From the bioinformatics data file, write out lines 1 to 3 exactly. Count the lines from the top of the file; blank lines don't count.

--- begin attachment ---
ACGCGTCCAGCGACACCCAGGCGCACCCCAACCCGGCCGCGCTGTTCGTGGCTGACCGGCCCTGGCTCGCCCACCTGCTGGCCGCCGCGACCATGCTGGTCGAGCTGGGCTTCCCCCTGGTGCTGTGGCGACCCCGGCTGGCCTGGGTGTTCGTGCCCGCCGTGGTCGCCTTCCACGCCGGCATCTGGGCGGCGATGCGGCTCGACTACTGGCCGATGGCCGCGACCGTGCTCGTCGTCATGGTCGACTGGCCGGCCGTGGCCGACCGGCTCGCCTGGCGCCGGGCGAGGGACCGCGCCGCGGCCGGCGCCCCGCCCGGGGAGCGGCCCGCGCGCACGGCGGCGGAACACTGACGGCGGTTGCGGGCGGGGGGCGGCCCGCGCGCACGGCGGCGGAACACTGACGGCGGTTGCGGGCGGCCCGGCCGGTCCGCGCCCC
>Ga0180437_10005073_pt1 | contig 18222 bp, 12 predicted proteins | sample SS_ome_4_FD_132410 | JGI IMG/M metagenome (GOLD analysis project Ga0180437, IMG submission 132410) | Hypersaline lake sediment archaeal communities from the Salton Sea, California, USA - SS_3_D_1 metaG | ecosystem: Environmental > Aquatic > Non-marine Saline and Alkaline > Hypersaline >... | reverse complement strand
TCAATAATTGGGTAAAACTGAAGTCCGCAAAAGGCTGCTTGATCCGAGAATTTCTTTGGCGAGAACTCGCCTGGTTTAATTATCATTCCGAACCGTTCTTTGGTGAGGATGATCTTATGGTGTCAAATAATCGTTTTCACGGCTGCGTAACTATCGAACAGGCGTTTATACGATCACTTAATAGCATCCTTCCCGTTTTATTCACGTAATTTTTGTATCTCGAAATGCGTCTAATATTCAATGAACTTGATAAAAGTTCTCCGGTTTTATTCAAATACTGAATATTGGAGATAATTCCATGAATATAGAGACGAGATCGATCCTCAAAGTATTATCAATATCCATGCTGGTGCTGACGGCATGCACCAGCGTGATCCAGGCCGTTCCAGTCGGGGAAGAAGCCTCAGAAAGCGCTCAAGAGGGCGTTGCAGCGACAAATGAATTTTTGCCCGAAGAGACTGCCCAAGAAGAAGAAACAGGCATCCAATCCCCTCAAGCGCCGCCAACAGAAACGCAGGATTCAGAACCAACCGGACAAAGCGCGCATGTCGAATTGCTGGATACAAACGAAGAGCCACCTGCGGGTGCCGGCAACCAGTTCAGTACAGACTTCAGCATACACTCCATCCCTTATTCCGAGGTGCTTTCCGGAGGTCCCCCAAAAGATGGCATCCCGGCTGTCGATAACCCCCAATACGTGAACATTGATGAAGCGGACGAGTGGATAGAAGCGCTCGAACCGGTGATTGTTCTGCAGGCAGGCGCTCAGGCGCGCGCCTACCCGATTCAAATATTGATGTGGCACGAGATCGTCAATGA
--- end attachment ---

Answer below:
ACGCGTCCAGCGACACCCAGGCGCACCCCAACCCGGCCGCGCTGTTCGTGGCTGACCGGCCCTGGCTCGCCCACCTGCTGGCCGCCGCGACCATGCTGGTCGAGCTGGGCTTCCCCCTGGTGCTGTGGCGACCCCGGCTGGCCTGGGTGTTCGTGCCCGCCGTGGTCGCCTTCCACGCCGGCATCTGGGCGGCGATGCGGCTCGACTACTGGCCGATGGCCGCGACCGTGCTCGTCGTCATGGTCGACTGGCCGGCCGTGGCCGACCGGCTCGCCTGGCGCCGGGCGAGGGACCGCGCCGCGGCCGGCGCCCCGCCCGGGGAGCGGCCCGCGCGCACGGCGGCGGAACACTGACGGCGGTTGCGGGCGGGGGGCGGCCCGCGCGCACGGCGGCGGAACACTGACGGCGGTTGCGGGCGGCCCGGCCGGTCCGCGCCCC
>Ga0180437_10005073_pt1 | contig 18222 bp, 12 predicted proteins | sample SS_ome_4_FD_132410 | JGI IMG/M metagenome (GOLD analysis project Ga0180437, IMG submission 132410) | Hypersaline lake sediment archaeal communities from the Salton Sea, California, USA - SS_3_D_1 metaG | ecosystem: Environmental > Aquatic > Non-marine Saline and Alkaline > Hypersaline >... | reverse complement strand
TCAATAATTGGGTAAAACTGAAGTCCGCAAAAGGCTGCTTGATCCGAGAATTTCTTTGGCGAGAACTCGCCTGGTTTAATTATCATTCCGAACCGTTCTTTGGTGAGGATGATCTTATGGTGTCAAATAATCGTTTTCACGGCTGCGTAACTATCGAACAGGCGTTTATACGATCACTTAATAGCATCCTTCCCGTTTTATTCACGTAATTTTTGTATCTCGAAATGCGTCTAATATTCAATGAACTTGATAAAAGTTCTCCGGTTTTATTCAAATACTGAATATTGGAGATAATTCCATGAATATAGAGACGAGATCGATCCTCAAAGTATTATCAATATCCATGCTGGTGCTGACGGCATGCACCAGCGTGATCCAGGCCGTTCCAGTCGGGGAAGAAGCCTCAGAAAGCGCTCAAGAGGGCGTTGCAGCGACAAATGAATTTTTGCCCGAAGAGACTGCCCAAGAAGAAGAAACAGGCATCCAATCCCCTCAAGCGCCGCCAACAGAAACGCAGGATTCAGAACCAACCGGACAAAGCGCGCATGTCGAATTGCTGGATACAAACGAAGAGCCACCTGCGGGTGCCGGCAACCAGTTCAGTACAGACTTCAGCATACACTCCATCCCTTATTCCGAGGTGCTTTCCGGAGGTCCCCCAAAAGATGGCATCCCGGCTGTCGATAACCCCCAATACGTGAACATTGATGAAGCGGACGAGTGGATAGAAGCGCTCGAACCGGTGATTGTTCTGCAGGCAGGCGCTCAGGCGCGCGCCTACCCGATTCAAATATTGATGTGGCACGAGATCGTCAATGA